Tips for a successful supermarket shop

menu planner

menu plannerThere’s absolutely no doubt that supermarkets can be stressful places to be – and that’s without children. When you add in a baby, toddler, and six-year-old, or teenager all clamoring for your attention, and all wanting to buy things, it can be a huge challenge.

Here are some tips to make that dreaded shop a little easier, and to come out with what you came for – and nothing else!

Make a shopping list

Put a shopping list somewhere prominent in the kitchen and encourage everyone to add to it.

Before you go, take a quick scout about the kitchen. Look in the fridge, freezer and cupboards. Think about your menus for that week and write down the ingredients.

Make your list as visual and easy to read as possible. Even ring the items that you’ll find in different areas of the supermarket in different colours.

Eat before you shop

Never enter a supermarket hungry – and that especially applies to children.

If you’ve just done the school run, give your kids a biscuit/fruit and drink on the way. Just this simple action will put an end to having to buy expensive or inappropriate snacks as soon as you get there.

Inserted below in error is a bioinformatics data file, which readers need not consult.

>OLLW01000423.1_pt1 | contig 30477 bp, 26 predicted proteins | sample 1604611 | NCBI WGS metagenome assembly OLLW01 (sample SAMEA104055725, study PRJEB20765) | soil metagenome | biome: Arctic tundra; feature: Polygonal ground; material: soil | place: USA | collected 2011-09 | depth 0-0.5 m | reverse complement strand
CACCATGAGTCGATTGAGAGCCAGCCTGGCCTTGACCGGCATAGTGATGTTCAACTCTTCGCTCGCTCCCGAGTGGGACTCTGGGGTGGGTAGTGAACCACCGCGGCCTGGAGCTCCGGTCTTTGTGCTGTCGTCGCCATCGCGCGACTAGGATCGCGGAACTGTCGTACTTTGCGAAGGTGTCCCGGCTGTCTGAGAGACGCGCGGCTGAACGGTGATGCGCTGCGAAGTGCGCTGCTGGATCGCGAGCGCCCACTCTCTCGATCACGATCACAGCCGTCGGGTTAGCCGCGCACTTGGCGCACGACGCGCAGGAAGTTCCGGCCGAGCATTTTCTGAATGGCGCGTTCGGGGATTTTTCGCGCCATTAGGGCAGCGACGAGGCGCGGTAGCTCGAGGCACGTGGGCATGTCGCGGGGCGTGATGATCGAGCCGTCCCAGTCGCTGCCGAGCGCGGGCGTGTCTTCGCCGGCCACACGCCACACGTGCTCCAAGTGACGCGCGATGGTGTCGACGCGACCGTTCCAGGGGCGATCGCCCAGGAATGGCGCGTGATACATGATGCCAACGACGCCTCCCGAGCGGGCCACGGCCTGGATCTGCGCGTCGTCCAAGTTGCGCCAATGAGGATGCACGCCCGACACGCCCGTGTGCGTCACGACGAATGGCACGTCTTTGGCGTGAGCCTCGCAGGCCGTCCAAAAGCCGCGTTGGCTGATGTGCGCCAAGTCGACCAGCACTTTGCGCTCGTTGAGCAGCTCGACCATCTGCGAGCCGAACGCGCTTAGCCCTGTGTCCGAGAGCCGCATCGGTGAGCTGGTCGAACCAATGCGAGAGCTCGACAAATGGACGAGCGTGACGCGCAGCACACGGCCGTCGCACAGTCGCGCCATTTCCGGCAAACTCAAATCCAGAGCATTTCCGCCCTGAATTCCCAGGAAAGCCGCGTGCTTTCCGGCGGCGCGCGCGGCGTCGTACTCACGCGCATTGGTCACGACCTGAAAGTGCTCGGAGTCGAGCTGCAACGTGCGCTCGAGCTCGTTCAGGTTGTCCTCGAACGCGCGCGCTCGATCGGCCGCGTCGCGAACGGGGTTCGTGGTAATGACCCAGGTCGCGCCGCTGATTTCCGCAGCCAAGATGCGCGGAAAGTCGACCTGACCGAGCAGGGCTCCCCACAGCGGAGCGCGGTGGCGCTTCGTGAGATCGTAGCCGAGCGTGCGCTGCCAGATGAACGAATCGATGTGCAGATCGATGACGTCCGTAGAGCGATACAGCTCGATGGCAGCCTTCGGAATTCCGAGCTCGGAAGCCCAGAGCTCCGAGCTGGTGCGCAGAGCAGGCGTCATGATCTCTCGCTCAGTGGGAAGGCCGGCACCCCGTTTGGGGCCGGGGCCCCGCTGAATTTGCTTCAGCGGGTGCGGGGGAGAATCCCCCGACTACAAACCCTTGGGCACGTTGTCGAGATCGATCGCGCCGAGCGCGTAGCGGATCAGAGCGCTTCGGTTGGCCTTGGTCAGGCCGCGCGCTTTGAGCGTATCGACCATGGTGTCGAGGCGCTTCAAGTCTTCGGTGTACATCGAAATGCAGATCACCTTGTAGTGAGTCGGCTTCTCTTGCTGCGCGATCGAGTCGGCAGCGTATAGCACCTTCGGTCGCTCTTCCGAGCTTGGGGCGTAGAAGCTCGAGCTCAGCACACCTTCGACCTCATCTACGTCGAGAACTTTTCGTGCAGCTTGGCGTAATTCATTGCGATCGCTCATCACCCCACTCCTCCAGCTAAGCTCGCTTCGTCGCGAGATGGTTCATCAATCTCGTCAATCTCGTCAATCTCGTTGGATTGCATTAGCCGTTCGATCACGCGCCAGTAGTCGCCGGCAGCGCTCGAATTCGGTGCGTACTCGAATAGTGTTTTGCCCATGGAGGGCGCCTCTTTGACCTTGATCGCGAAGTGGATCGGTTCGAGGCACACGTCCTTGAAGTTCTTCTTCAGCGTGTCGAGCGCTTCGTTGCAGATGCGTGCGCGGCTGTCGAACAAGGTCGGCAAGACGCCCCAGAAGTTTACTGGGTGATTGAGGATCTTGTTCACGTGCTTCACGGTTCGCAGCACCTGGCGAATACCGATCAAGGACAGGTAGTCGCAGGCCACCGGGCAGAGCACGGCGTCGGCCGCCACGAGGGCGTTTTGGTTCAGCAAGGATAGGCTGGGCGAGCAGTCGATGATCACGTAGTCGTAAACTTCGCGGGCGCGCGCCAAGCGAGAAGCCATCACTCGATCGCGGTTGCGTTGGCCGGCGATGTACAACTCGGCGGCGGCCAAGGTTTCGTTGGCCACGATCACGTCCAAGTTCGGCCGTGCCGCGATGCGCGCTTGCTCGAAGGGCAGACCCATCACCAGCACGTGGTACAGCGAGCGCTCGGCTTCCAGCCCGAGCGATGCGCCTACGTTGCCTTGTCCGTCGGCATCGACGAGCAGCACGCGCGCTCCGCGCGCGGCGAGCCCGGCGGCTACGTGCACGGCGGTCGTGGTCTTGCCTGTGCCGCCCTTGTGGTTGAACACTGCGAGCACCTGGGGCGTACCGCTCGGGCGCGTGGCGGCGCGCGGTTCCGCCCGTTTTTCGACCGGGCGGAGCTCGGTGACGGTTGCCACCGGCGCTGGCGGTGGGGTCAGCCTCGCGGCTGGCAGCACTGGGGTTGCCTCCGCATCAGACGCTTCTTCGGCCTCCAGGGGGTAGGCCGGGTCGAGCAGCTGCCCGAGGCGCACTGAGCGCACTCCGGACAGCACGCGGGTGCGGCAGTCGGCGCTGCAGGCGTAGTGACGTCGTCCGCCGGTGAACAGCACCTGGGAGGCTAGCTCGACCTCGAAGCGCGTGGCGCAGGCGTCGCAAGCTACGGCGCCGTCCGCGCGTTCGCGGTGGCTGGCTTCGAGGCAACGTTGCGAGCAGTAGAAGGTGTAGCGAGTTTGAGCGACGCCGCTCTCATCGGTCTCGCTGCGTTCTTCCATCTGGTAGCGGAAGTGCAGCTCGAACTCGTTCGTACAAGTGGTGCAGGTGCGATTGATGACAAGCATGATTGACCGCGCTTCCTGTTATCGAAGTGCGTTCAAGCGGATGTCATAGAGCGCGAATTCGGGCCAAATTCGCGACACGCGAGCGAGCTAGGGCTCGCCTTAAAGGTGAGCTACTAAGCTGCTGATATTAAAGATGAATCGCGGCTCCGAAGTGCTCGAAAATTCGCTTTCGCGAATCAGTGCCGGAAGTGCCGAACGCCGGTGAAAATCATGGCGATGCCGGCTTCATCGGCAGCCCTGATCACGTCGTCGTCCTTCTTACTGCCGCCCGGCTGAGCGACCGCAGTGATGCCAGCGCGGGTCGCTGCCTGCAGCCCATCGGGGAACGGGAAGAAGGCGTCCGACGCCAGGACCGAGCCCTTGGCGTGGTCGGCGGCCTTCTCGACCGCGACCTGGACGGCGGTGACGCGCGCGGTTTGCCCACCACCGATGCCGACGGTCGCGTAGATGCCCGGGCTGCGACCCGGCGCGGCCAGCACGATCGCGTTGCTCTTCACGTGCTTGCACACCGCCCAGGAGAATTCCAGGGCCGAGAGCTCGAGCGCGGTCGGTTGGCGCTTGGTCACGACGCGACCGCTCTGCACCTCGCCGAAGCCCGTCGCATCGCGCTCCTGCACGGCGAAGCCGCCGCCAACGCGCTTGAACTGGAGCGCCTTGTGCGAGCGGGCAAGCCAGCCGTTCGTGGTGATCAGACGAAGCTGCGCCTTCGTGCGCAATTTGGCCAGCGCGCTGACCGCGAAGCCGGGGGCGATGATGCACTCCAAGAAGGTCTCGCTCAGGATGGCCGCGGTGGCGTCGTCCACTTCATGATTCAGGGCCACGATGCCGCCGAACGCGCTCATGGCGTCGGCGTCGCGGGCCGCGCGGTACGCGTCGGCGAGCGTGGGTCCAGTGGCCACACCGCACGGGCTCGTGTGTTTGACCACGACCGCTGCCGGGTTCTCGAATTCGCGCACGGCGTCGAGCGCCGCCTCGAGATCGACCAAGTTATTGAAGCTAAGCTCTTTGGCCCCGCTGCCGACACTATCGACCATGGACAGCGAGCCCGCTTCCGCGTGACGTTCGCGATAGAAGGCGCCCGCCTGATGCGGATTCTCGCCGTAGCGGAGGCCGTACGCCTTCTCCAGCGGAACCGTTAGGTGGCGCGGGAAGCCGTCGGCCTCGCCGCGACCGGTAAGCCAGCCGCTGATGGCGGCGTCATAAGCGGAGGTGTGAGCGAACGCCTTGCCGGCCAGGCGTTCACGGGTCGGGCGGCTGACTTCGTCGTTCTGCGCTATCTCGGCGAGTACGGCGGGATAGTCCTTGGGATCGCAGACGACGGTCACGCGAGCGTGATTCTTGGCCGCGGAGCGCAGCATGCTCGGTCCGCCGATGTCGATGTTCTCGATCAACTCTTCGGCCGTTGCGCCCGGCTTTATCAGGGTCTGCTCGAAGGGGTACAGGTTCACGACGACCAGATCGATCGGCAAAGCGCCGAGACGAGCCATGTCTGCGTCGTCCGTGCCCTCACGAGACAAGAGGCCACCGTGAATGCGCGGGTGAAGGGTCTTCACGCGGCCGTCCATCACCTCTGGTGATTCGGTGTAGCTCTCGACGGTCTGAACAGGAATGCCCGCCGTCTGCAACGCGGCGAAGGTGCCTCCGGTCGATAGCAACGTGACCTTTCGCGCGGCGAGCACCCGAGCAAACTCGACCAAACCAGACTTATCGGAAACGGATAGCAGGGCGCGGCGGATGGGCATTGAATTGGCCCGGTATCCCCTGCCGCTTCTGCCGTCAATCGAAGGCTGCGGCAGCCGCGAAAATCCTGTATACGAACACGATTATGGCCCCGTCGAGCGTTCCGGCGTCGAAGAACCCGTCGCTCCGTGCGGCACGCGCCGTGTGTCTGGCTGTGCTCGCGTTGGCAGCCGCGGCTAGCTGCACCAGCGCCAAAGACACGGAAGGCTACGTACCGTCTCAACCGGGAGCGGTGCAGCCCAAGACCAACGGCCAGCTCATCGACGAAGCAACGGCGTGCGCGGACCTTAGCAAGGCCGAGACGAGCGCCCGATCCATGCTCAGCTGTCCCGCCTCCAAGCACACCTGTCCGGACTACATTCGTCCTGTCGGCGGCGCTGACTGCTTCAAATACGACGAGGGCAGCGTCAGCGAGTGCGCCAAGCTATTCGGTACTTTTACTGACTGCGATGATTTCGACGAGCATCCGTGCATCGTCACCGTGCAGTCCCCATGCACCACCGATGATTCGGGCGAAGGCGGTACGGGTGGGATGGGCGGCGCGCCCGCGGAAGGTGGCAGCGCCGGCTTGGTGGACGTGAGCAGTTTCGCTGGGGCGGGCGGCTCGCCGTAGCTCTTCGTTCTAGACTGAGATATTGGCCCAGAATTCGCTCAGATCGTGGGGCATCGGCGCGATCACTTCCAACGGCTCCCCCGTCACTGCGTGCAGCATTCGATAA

Choose your moment

If you have babies or toddlers, try to go to the supermarket when your energy – and theirs – is at its best. Try and leave with your list made, and the children in good form.

There’s nothing worse than hauling overtired children around a supermarket at 5pm, when your energy is at its lowest ebb and you still have to get back to cook the dinner.

Cut down on unnecessary trips

If you’re efficient with your lists and planning, you can get away with only going to the supermarket once a week, or fortnight.

Try not to have to hop in for a loaf of bread or some milk. Remember every trip in your car costs money in fuel, and every trip to the supermarket takes time. Moreover, you often come out with more than you bargained for.

Distraction and choice

Limit expectations. Have a chat to your children before you get into the supermarket and explain that you can’t buy everything they want.

Perhaps allow them to choose one small thing each, for instance a type of yogurt, a brand of biscuits, or some fruit. This way you give your children a little bit of power, and distract them from begging for everything else.


Putting away the shopping is something that children can enjoy – if you let them. Even a three-year-old can love the sorting element. They get to know their way around the kitchen, and where everything lives.

It might be a bit chaotic the first few times, and take longer than usual, but before long you can have some very handy helpers. Don’t look upon it as another of your chores, but take a Mary Poppins approach and make it fun. It can work!